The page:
Newspaper article St Louis Post-Dispatch (MO)

Police Concede Several Errors in Simpson Case

Newspaper article St Louis Post-Dispatch (MO)

Police Concede Several Errors in Simpson Case

Article excerpt

A police criminalist conceded Wednesday that covering Nicole Brown Simpson's body with a blanket from her home was "a terrible mistake" that could have been the source of trace evidence linking O.J. Simpson to the murder of his ex-wife and her friend Ronald Goldman last June.

The use of the blanket was one of several mistakes or errors in judgment - including moving the bodies before evidence was collected - that criminalist Dennis Fung testified were made by one of the lead detectives investigating the June 12 slayings.

Fung, whose own actions were the subject of grueling questions Tuesday by defense attorney Barry Scheck, was reluctant to characterize the actions of others. But with an easy-going style, Scheck continually stalked him into one corner and then another.

Scheck contended that crucial items of evidence - including the leather glove found near the bodies - were moved and shifted around at the Bundy Drive crime scene because of police negligence. He ended the day with a videotape that appeared to show the glove lying on the blood-stained blanket that was left behind by coroners after the bodies were removed.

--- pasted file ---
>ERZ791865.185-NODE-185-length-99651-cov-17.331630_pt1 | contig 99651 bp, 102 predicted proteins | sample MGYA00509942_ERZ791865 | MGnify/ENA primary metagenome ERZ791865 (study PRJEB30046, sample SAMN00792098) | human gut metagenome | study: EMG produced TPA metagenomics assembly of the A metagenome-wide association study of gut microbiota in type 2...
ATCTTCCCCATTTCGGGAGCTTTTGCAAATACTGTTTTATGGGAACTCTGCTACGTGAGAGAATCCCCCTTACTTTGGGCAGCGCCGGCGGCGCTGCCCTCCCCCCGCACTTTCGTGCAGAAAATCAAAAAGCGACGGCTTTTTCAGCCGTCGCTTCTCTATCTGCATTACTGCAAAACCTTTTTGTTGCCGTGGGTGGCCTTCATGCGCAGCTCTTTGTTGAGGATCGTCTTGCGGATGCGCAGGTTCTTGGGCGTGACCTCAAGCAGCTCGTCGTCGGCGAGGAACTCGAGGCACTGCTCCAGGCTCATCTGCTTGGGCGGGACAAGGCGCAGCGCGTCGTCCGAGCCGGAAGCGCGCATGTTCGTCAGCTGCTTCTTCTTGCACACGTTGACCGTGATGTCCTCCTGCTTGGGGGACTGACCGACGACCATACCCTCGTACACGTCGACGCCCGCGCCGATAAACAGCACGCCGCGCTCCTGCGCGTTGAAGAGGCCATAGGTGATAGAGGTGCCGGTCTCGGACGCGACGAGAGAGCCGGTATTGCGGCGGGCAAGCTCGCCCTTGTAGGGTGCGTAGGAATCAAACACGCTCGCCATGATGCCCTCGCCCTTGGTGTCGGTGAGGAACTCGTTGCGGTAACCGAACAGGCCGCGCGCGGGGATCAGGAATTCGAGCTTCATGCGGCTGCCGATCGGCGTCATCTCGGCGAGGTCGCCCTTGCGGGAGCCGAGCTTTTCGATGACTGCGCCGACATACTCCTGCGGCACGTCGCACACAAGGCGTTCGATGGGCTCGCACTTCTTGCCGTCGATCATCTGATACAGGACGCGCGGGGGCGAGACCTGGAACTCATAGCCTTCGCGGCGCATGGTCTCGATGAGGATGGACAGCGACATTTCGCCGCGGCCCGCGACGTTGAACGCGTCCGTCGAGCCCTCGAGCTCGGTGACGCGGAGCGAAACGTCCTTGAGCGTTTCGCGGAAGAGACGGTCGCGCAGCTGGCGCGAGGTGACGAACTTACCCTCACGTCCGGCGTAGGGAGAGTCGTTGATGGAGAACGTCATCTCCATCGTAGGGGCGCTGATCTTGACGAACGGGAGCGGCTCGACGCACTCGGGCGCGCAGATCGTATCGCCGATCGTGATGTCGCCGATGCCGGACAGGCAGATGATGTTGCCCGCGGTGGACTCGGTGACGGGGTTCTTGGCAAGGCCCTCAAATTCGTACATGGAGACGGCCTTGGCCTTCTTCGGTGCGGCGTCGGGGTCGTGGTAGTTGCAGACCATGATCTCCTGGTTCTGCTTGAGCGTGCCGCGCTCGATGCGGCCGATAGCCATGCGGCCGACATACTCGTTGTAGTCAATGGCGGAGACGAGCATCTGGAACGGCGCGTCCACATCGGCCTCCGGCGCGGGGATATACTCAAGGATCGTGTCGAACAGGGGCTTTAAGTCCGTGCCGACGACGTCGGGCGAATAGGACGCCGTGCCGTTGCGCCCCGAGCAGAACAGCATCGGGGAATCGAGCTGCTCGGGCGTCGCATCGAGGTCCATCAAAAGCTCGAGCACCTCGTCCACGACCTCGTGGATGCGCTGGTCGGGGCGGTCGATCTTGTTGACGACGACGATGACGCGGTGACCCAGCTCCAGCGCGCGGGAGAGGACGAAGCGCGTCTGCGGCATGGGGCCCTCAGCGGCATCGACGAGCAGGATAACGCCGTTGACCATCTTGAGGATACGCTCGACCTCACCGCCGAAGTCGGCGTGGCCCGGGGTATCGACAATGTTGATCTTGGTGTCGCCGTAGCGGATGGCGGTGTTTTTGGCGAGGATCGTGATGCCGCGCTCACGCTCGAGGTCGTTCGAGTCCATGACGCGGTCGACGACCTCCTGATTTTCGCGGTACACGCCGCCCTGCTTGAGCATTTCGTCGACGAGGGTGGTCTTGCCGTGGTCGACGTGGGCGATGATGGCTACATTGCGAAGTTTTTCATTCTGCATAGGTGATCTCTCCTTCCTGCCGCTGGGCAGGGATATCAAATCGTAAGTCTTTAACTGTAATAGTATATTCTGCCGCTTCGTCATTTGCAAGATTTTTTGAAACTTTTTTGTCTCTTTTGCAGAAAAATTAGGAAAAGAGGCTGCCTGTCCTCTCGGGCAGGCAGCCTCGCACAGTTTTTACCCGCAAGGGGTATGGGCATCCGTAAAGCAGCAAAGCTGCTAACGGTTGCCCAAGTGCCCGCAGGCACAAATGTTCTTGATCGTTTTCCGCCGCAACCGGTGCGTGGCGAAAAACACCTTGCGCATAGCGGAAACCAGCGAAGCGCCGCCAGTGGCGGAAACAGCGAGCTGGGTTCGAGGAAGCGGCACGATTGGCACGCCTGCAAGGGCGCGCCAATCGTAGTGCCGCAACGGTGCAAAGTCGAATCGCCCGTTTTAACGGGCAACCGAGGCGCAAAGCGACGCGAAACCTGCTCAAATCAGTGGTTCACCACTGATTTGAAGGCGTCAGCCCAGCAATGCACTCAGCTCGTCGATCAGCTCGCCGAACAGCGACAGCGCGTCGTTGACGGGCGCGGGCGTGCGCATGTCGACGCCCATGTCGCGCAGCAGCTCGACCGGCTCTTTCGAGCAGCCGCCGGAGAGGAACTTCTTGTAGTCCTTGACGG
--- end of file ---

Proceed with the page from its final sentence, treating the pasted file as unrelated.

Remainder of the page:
Prosecutors, who asked for time to study the images, appeared surprised by the videotape, which was shown in the courtroom but was not seen by Fung or the jury. Defense lawyers Robert Shapiro and Johnnie Cochran erupted in laughter when they spotted the object on the screen, drawing a reprimand from Ito.

Under cross-examination Wednesday, Fung admitted that errors were made at the crime scene and that it was what the defense called "a terrible mistake" to use the blanket from the house rather than a sterile sheet because it could carry trace evidence into the area.

Fung also agreed that it was "an error of judgment" for co-lead detective Tom Lange to insist that a bloody glove that had been found at O.J. Simpson's estate be brought into the area where the bodies were, because of the threat of contamination. He also said he was "concerned" that the bodies were removed before the evidence in the area was thoroughly examined. …

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